Two non-Arab countries, Turkey and Iran, have engaged in a fierce competition for Middle Eastern hegemony but, to achieve this, they will have to break free of the other’s influence from the South Caucasus to Syria and from Iraq to Lebanon. They will also need to cope with their own specific constraints to become a regional power — a status it is unlikely either will claim in the near future – writes Sinem Cengiz
When the Cold War ended, so too did the bipolar nature of world politics. Countries with regional leadership aspirations subsequently emerged in the Middle East and the Arab uprisings that started in late 2010 became a game-changer in the regional struggle for hegemony.
In international relations, the widely known definition of a regional power is a country that dominates a specific geographic region in economic, ideological and military terms. It has influence throughout the region via the successful employment of foreign policy tools, with its considerable hegemony accepted by the other countries in the region.
Two non-Arab countries, Turkey and Iran, have engaged in a fierce competition for Middle Eastern hegemony but, to achieve this, they will have to break free of the other’s influence from the South Caucasus to Syria and from Iraq to Lebanon. They will also need to cope with their own specific constraints to become a regional power — a status it is unlikely either will claim in the near future.
Iranian Foreign Minister Javad Zarif has condemned the Turkish army’s presence in Syria and Iraq. “We reject the Turkish military presence in Syria and Iraq, and we consider Ankara’s policies towards Damascus and Baghdad to be wrong,” he told Press TV this week. His remarks were made on the same day that Turkish President Recep Tayyip Erdogan and his Iranian counterpart Hassan Rouhani spoke to each other on the phone and discussed ways to improve bilateral ties.
Following the slaughter of 13 Turkish citizens by the Kurdistan Workers’ Party (PKK) in Iraq’s Gara region this month, Erdogan vowed that “from now on, nowhere is safe for terrorists, neither Qandil nor Sinjar or Syria.” A potential Turkish military operation to wipe out the PKK presence in Sinjar — a strategic region close to Iraq’s border with Syria, which Iran wants to control — has not only caused fear in the PKK, but also raised eyebrows among the Tehran-backed armed groups that are very effective there.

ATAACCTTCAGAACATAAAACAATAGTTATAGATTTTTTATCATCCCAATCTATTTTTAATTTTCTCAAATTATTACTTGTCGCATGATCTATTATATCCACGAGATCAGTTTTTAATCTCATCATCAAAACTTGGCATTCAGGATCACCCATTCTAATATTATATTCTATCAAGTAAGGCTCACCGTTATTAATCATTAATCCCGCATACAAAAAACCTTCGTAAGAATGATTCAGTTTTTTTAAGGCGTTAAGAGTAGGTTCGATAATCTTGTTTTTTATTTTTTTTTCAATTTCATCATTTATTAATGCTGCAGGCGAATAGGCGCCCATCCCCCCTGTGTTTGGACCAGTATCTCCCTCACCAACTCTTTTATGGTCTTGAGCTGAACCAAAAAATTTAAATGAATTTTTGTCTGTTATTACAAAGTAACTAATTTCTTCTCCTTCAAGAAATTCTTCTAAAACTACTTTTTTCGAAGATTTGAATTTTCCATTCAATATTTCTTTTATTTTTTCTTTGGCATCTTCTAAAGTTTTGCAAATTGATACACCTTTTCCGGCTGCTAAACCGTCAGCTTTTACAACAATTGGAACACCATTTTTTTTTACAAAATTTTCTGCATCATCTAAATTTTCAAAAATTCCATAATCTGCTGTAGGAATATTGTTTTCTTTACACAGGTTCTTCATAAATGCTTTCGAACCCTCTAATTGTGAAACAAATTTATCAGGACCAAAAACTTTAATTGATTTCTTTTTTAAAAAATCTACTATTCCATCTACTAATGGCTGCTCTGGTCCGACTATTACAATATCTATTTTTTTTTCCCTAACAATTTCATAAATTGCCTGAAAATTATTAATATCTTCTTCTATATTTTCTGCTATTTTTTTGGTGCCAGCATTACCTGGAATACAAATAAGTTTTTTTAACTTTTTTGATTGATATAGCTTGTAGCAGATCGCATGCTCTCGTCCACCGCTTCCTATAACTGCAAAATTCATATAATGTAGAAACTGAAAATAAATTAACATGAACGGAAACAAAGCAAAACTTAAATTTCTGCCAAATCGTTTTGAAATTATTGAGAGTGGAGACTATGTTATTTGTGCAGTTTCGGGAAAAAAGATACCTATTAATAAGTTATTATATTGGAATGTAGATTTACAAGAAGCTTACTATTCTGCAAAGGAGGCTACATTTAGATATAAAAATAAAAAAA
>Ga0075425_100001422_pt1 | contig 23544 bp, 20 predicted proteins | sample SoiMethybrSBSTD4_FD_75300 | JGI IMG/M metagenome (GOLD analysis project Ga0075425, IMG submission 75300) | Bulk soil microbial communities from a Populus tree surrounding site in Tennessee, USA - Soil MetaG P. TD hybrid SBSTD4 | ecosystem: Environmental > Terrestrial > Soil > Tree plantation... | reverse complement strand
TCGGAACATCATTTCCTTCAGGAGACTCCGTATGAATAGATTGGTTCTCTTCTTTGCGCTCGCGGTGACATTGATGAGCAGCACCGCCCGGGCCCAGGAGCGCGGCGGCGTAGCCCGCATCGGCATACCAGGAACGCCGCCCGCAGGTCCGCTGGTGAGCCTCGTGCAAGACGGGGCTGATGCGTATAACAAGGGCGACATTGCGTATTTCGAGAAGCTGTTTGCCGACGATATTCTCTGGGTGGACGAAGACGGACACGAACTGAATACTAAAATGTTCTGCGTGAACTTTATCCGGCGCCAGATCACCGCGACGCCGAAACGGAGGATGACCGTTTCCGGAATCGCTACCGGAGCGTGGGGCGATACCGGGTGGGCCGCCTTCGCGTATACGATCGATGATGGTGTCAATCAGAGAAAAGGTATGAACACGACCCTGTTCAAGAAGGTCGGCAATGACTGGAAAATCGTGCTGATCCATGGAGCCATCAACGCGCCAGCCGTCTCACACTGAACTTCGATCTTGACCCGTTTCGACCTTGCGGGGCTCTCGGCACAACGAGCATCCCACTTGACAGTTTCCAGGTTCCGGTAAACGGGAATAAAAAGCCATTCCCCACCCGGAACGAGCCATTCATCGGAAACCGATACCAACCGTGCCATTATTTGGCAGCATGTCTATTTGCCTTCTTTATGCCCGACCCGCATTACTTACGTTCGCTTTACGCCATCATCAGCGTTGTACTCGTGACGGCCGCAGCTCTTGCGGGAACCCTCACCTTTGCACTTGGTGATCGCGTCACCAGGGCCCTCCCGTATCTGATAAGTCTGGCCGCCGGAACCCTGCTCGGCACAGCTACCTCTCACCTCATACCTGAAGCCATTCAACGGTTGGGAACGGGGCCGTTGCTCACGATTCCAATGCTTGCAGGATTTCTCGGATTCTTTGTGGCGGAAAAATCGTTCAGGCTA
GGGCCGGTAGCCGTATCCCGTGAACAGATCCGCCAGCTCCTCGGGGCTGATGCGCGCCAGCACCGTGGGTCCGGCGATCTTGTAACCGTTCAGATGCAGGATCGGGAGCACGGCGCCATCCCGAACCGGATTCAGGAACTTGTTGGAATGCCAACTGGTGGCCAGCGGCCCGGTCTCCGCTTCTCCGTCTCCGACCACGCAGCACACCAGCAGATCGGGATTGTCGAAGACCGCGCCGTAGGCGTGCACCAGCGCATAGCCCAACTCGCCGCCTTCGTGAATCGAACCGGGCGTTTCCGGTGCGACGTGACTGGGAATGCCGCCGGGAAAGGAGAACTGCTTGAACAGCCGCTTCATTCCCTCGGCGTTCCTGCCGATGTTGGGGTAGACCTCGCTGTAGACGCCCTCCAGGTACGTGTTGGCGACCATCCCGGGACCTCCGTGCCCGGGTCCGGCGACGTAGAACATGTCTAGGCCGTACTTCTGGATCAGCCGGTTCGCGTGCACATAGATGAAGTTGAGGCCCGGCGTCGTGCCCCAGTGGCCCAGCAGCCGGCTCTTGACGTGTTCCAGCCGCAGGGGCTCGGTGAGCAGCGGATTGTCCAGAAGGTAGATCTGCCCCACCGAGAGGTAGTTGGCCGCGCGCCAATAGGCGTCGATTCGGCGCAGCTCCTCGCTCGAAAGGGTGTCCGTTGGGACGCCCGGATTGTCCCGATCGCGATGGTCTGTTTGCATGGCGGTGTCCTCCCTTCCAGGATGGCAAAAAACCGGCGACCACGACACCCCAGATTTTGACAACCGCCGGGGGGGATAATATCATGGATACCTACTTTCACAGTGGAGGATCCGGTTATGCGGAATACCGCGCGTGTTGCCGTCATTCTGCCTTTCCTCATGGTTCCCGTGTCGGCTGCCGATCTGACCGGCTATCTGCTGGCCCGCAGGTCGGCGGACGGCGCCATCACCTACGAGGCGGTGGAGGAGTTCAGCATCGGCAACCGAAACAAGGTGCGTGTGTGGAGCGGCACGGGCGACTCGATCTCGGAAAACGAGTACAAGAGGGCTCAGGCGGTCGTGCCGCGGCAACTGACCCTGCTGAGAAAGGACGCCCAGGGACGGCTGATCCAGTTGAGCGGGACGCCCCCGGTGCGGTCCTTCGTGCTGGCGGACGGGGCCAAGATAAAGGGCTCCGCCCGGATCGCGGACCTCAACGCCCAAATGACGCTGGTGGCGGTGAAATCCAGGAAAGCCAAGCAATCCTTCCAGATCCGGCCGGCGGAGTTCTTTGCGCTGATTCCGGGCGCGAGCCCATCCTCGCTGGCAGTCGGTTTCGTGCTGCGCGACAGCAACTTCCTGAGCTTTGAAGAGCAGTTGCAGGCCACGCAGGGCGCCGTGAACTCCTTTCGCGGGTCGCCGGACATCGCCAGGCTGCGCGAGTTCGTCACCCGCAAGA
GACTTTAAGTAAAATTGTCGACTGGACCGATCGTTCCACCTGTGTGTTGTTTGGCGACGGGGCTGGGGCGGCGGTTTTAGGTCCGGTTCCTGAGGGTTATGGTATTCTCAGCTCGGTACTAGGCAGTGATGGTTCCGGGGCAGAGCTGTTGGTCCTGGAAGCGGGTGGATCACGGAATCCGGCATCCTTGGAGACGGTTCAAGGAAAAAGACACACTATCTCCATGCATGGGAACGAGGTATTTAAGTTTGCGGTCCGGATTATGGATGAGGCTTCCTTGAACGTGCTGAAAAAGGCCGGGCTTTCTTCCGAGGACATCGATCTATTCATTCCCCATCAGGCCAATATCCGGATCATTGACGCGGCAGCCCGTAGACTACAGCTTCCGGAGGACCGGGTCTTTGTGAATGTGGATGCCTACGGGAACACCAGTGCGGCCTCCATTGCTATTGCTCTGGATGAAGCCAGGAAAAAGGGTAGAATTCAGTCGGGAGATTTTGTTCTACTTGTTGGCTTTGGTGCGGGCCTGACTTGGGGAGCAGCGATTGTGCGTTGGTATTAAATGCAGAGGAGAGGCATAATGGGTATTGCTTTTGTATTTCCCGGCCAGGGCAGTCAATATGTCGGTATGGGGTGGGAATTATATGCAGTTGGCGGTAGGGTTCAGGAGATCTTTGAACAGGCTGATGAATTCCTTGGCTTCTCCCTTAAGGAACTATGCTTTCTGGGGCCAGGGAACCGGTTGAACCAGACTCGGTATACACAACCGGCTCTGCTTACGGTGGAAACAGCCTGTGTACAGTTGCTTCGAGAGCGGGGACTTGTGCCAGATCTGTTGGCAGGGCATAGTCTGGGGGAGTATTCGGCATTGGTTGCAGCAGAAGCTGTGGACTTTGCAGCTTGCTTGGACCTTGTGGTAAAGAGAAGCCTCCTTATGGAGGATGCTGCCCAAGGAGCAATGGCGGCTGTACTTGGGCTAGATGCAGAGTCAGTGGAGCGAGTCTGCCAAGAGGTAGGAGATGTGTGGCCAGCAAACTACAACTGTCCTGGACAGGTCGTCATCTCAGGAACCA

The contested region of Sinjar serves as a crucial point of geopolitical reality that allows Tehran to use the PKK card to limit Turkey’s ambitions in both Iraq and Syria. Although Tehran is also concerned about Kurdish separatism, as it faces a similar threat at home, it has used the PKK card against Turkey for decades. Now the regional cold war between Ankara and Tehran has come to the surface once again, with the PKK playing a critical role. The recently publicized arrests of alleged Iranian agents in Turkey are also being seen as a strong sign of the tensions between Turkey and Iran amid their regional competition.
Although, in the past few years, Turkish-Iranian relations have often been characterized by cooperation thanks to the Astana/Sochi process, their interests are increasingly divergent. Competition rather than cooperation is more likely to define their future relationship, as the two neighbors have flexed their muscles not only in Syria and Iraq, but also the South Caucasus — a new and unexpected battleground that emerged after the Azerbaijan-Armenia conflict over Nagorno-Karabakh.
Turkish support for Azerbaijan in the war was a watershed moment, indicating that Ankara is increasingly focusing on areas considered by Iran to be in its sphere of influence. The Turkish support for Baku represents a huge threat to Tehran, given its problematic ethnic Azeri minority and its long border with Azerbaijan. Although the South Caucasus is an arena for Iranian-Turkish confrontation, Syria and Iraq — two conflict-torn states where proxies are the primary forces — remain the real scene for their rivalry.
Regional countries reject Iranian dominance, but the facts on the ground suggest the opposite. International factors, such as Russian support and American passiveness, have enabled Iran to advance in the region. Despite all these gains, however, it faces disquieting constraints that limit the extent to which it can expand its regional influence. And Iranian dominance will not bring stability and peace to the Middle East, not today or in the future.
Although Turkey has political, economic and military advantages in the region, it faces serious constraints at home that limit its ability to curb Iranian ambitions and expand its own regional influence. However, despite the domestic pressures Turkey faces, Tehran has been alarmed by the recent foreign policy moves made by Ankara — especially in military terms — in the Middle East, Africa and South Caucasus.
But it is unlikely the two regional heavyweights will bring the “tacit” tension between them to the level of direct confrontation. Rather, it is likely to remain at the level of tit for tat on official rhetoric, proxy fights on the ground, and mutual efforts to dig a pit for each other’s influence behind closed doors.
Sinem Cengiz is a Turkish political analyst who specializes in Turkey’s relations with the Middle East.
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